3. Diphtheria Toxin-Based DT2219

Despite the encouraging results obtained in CD19+ B-ALL patients treated with the T-cell engaging bispecific antibody blinatumomab that targets CD19, a significant percentage of patients relapsed with CD19 B-ALL after treatment [7]. Also, CAR T-cell treatment resulted in CAR-T CD19 antigen negative variants emerging at relapse. Thus, approaches that target CD19 on B-cell cancers, can result in the emergence of antigen loss variants due to immune selection pressure that brings about genetic alterations and alternatively spliced, truncated CD19 variants that account for resistance [8]. The bispecific immunotoxin DT2219 targeting both CD19 and CD22 was created to address this issue [9]. DT2219 is genetically engineered and consists of a similar truncated DT to that used in Ontak, fused genetically to an anti-CD22 scFV antibody fragment, and an anti-CD19 scFV all within the same single chain molecule. The purpose of this design was to extend the range of reactivity across a broader B cell ontological range (pro-B cell to mature B cell). Importantly, if CD19- variants arise when targeting CD19, the drug should target an entirely different B-cell marker, CD22, and thus prevent CD19 variants from escaping treatment. DT2219 was tested in phase I/II studies with some responses, but published studies indicated that immunogenicity was an issue [10]. Responses are shown in Figure 1 taken from reference 10 with permission from the American Association of Cancer Research (AACR) Journals. Capillary Leak Syndrome was common among treated patients, but clinically managed.

4. Deimmunization of Pseudomonas Exotoxin

Bacterial toxins are extremely immunogenic and deimmunization of these potent cytotoxic molecules has been an important goal of the targeted toxin field in order to extend their therapeutic effectiveness in humans. The Laboratory for Molecular Biology (LMB) group at National Institutes of Health (NIH) has devoted considerable effort to deimmunizing PE. To identify murine B-cell epitopes, mice were immunized to obtain monoclonal antibodies that reacted with epitopes on PE, that were then used to determine the number of epitopes [11,12]. PE was found to contain only seven major conformational epitopes localized at specific positions. The antibody defined epitopes were not spread out over the entire molecule but clustered in restricted locations over the molecules surface. The clustering enabled them to determine precise epitope locations using mutational studies of mostly amino acids with large side chains. Converting these to alanine (alanine walking) negated antibody binding. The investigators used this approach to construct a mutated recombinant immunotoxin that possessed greatly reduced B-cell immunogenicity. However, it was recognized that there are differences in immunogenicity between humans and mice, therefore a B-cell deimmunization strategy might be incomplete.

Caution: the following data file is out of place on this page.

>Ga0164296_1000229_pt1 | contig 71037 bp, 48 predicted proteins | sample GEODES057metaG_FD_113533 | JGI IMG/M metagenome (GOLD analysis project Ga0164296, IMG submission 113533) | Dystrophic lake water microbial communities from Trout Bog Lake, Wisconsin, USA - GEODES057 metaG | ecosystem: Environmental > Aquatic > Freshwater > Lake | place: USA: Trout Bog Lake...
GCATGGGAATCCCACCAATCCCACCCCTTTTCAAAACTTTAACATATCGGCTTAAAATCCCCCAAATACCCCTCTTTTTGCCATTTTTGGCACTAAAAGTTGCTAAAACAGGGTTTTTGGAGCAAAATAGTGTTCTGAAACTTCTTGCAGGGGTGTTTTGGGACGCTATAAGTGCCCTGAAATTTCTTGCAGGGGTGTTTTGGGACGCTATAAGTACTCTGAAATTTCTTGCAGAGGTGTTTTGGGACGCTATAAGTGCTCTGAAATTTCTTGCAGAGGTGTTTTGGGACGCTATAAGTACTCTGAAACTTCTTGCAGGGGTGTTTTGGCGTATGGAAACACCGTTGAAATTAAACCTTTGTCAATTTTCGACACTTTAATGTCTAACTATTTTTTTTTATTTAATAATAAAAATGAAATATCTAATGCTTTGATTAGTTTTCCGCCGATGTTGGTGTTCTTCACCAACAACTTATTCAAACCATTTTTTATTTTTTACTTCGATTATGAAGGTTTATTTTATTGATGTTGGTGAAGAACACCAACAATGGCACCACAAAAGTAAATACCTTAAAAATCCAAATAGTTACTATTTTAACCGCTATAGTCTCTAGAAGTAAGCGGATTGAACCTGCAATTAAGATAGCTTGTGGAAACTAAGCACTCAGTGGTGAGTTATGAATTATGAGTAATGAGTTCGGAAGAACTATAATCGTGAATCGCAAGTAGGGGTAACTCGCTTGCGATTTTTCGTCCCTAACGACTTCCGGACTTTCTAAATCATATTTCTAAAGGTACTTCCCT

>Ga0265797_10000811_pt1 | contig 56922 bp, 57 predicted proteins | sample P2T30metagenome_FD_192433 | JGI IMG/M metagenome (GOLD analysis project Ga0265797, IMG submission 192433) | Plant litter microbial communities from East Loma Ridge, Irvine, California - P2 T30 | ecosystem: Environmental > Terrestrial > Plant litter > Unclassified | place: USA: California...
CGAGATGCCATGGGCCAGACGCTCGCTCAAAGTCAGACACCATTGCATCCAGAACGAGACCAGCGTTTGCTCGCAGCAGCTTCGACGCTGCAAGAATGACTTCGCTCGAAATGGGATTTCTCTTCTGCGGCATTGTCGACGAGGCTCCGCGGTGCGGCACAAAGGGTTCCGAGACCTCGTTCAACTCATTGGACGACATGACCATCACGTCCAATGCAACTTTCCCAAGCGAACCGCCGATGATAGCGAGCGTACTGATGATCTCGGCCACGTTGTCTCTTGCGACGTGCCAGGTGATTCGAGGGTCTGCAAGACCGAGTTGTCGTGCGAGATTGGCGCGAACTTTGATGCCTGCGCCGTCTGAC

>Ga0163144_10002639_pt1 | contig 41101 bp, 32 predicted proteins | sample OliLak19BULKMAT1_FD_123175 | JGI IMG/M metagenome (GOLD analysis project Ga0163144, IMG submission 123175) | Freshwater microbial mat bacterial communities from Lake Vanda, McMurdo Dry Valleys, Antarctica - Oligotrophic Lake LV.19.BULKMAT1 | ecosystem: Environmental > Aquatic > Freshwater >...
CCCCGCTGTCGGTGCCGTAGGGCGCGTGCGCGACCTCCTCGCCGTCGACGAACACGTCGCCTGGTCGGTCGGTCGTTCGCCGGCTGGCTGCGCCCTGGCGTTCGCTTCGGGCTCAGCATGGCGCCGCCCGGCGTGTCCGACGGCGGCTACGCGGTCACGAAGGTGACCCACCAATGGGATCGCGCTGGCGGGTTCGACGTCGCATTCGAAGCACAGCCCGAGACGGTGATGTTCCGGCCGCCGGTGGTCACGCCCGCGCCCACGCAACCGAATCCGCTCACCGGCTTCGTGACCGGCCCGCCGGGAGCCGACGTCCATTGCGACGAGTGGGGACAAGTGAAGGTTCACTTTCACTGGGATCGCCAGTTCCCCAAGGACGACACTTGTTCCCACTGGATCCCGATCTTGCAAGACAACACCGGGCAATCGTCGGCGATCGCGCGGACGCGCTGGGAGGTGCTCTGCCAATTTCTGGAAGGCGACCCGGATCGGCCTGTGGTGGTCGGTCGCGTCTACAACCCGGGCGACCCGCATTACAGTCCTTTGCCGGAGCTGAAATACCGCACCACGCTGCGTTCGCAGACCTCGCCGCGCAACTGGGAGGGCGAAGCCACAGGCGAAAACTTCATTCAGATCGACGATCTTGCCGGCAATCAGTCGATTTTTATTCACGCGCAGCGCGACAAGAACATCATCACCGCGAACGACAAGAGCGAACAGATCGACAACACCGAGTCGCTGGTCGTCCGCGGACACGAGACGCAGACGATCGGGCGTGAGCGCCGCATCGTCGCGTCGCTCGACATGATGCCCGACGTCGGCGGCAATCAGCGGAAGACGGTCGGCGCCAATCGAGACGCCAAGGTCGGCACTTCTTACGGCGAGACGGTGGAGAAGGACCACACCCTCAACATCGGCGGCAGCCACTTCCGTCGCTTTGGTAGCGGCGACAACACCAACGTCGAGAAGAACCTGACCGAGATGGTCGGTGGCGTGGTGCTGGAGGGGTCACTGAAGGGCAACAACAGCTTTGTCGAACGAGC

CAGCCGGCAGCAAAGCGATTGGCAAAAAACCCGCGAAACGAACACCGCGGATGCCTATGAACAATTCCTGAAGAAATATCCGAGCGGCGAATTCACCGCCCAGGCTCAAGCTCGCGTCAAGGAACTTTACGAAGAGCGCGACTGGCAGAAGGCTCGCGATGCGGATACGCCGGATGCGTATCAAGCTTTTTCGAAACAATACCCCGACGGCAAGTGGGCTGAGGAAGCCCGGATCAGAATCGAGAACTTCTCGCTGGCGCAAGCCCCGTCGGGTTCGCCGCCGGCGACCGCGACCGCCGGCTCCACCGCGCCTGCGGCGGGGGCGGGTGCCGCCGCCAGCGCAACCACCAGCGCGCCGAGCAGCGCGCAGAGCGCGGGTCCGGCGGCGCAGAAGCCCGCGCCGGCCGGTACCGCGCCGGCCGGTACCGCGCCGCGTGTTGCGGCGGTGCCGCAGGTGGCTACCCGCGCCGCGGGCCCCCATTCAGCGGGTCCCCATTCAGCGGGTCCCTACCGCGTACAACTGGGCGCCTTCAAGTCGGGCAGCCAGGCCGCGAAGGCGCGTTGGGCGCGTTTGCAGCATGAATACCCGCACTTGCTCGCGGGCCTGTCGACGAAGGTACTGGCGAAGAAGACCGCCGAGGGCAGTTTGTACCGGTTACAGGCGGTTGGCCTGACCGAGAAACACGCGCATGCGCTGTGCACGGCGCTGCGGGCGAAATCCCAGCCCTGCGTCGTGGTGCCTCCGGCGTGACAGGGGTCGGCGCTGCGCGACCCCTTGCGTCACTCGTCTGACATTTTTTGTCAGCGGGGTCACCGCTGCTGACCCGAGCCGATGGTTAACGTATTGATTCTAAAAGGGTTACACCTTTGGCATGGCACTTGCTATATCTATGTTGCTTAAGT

It is now thought that the removal of T-cell epitopes is more effective at reducing immunogenicity than relying on the removal of just B-cell epitopes. Thus, the LMB used peripheral blood mononuclear cells from naive donors and cultured these cells with intact toxin to allow processing by T-cells [13]. T-cell epitopes were then identified by re-stimulating the conditioned PBMC with 15-mer peptide fragments spanning the toxin sequence. These studies indicated that PE had eight immunogenic epitopes and that other parts of the protein were non-immunogenic. Importantly, a combination of deletion of two of the amino acid epitopes and mutation by alanine conversion diminished T-cell responses significantly. Following analysis of the data, it was found that two immunogenic T-cell and two immunogenic B-cell epitopes were shared indicating that further studies on the deletion of shared epitopes are warranted.

5. Deimmunization of Diphtheria Toxin